Tag Archives: clickers

Psyc 100 Section 002: What textbooks do you need?

Hello to all my new, eager students! I’m receiving emails daily from people wondering about book options and/or classroom location. Normally these are the kinds of questions that would receive an answer along the lines of  “please check your syllabus” — however, considering I haven’t quite finished it yet, I can’t exactly expect you to consult it.

If you’re in my Psyc 100 class, section 002, that meets MWF 12-1, we’re meeting in Scarfe 100 Term 1, and switch to Buchanan A101 in Term 2.

You absolutely need three things:

  1. “Psychology: From inquiry to understanding” Canadian edition by Lilienfeld and other authors. It *must* be the Canadian edition that looks like this. You can find this at the UBC bookstore, or on amazon.ca, or, if you’re into electronic books, at Coursesmart.
  2. An i>clicker personal response system, available at the bookstore. If you’re wondering what it is, here’s a website that has a photo and some person’s review. It must be the i>clicker brand in order to work with our system at UBC. At the end of the year, if you’re never going to use it again, you can return it to the bookstore just like a used book.
  3. Access to PeerScholar. This is a website that we will use in both terms to facilitate peer feedback on your papers. If you buy the textbook bundle at the bookstore, access costs $5 (included in the price of the bundle. If you buy access online, access costs $12.95 (probably plus tax). If you prefer the online-buy option, go to the website link and follow the instructions there.

You don’t have to have access to MyPsychLab. It comes with the textbook bundle at the bookstore, or you can buy online access later. It’s a study guide that many students find helpful. It has quizzes and flashcards and videos and all kinds of things like that for each chapter. Note that representatives for the publishing company for your textbook have made this website, not me. I had nothing to do with it. Many students have found it helpful for studying, but it’s up to you if you want to use it.

There are a few more resources we’ll be using over the year, but I’ll explain those later. These are the resources I’ve been asked about. Note that if you are experiencing serious financial need, please come to me and I’ll work with you to find access to the resources you need. (And don’t feel embarrassed — I’ve been there myself.) For example, I have some i>clickers for loan.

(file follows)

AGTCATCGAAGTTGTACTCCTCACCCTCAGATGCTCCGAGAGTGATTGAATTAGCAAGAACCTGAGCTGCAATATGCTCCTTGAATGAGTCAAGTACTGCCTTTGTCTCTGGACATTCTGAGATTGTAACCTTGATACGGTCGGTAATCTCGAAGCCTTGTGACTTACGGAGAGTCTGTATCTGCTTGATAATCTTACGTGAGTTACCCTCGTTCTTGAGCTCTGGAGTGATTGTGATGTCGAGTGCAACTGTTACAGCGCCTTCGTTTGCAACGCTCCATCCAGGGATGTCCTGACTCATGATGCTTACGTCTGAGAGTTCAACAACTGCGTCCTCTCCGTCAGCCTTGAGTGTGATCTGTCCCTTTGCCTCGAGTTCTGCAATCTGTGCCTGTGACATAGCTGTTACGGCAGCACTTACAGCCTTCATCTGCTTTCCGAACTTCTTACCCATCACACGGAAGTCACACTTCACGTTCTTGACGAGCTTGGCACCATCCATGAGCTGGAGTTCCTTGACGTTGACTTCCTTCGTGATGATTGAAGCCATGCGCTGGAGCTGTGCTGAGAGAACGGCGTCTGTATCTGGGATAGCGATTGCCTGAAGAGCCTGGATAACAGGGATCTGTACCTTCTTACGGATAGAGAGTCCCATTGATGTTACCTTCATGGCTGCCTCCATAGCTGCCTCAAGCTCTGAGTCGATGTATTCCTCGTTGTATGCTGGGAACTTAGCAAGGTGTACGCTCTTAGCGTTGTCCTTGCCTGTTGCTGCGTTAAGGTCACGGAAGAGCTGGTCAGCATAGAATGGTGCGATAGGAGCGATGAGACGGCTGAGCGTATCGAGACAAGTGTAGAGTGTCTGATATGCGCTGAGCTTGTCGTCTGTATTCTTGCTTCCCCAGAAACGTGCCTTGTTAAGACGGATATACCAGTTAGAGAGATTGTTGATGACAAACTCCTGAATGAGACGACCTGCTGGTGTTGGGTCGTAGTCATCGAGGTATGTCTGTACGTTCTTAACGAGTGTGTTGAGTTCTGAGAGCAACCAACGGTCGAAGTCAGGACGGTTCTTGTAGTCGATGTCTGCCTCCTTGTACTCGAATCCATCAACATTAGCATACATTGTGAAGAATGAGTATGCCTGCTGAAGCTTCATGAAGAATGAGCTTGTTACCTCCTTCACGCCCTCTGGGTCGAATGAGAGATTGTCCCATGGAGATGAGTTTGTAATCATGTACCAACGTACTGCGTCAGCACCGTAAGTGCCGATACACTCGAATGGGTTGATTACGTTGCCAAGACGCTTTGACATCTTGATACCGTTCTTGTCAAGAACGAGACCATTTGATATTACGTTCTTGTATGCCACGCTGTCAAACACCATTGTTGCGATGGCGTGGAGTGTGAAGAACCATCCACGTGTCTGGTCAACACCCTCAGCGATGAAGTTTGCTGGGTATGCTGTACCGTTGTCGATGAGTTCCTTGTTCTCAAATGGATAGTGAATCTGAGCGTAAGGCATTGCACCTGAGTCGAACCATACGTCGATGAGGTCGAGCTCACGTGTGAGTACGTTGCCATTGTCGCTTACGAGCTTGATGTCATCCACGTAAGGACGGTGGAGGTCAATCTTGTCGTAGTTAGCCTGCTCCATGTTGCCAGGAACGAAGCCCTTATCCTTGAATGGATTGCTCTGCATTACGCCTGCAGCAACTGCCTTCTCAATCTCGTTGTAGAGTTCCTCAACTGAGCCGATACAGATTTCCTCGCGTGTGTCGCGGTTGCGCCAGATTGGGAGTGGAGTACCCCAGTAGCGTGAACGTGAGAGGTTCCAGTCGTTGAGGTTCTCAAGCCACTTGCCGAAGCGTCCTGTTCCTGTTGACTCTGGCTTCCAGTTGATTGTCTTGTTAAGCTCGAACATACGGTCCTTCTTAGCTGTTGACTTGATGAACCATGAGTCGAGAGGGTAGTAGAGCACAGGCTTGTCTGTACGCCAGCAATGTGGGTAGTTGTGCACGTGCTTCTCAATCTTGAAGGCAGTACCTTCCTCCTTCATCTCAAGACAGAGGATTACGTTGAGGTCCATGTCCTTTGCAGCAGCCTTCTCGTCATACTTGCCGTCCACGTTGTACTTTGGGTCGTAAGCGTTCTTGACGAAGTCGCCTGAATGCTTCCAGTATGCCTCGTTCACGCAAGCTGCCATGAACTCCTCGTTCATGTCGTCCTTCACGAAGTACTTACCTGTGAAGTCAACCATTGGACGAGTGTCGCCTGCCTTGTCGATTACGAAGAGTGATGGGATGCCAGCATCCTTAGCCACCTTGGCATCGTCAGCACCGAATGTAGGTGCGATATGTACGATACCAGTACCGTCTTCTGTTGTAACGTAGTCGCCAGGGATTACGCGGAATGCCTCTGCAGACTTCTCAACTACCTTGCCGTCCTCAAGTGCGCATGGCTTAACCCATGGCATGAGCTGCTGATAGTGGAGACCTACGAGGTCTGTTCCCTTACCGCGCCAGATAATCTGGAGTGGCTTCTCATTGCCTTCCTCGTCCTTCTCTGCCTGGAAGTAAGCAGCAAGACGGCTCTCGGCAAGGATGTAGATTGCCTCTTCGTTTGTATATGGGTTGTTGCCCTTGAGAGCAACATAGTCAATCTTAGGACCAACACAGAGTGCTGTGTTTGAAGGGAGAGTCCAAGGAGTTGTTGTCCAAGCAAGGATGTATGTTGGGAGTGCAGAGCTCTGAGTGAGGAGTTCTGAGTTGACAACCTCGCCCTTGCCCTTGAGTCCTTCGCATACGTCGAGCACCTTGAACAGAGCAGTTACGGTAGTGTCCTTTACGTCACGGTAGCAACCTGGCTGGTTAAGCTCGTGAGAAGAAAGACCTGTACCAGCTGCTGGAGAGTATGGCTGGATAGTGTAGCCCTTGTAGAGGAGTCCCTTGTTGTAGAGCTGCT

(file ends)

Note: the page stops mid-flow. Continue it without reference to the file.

I’ll post the syllabus when it’s ready, later this week. Looking forward to meeting you next week!

STLHE 2012 Conference Reflections

I recently went to the annual conference for the Society for Teaching and Learning in Higher Education. This year it was held in Montreal (last year in Saskatoon Saskatchewan, next year in Cape Breton Nova Scotia). It’s my favourite conference of the year because it’s relatively small (about 400 delegates), and everyone there is committed to improving teaching and learning in higher education. Some delegates are faculty like me, but many others are educational developers who work at places like UBC’s CTLT, others are graduate students, administrators, and so on. I always leave with a ton of great ideas ranging from the big picture to day-to-day implementation. If you follow me on twitter, you may have noticed my live tweeting. Like my earlier list, with this post I’m trying to collect and remind myself of the major ideas from this conference:

  • A deliberate method for implementing successful iclicker questions is called “Peer Instruction” out of the physics literature. Includes students reading ahead, then giving a mini-lecture, providing a tough clicker Q, students explaining reasoning to someone else, class discussion going through all options, mini-lecture, tough clicker Q (younger level to converge on answer, upper level to diverge). From Rob Cassidy. Seems similar to what I do normally, but reading about it could give me ideas for implementation.
  • Look up research on peer instruction by Weiman, Eric Mazur (Harvard), Derek Bruff (Vanderbilt), and contact Rob Cassidy (Concordia).
  • Graduate courses on university teaching exist at Guelph, McMaster, Dalhousie, SFU, etc. Fantastic contacts, including Erin Aspenlieder at SFU, Suzanne Sheffield at Dalhousie (for evaluation materials), Cynthia Korpan at UVic (made updated critical incident films, new head of TAGSA), Natasha Kenny at Guelph.
  • Idea gems about grad courses on university teaching (from Natasha Kenny): every moment is a teaching moment, the goal is that students leave the course knowing teaching is about *students* first and foremost, syllabus contained “how this course was changed based on last year’s feedback”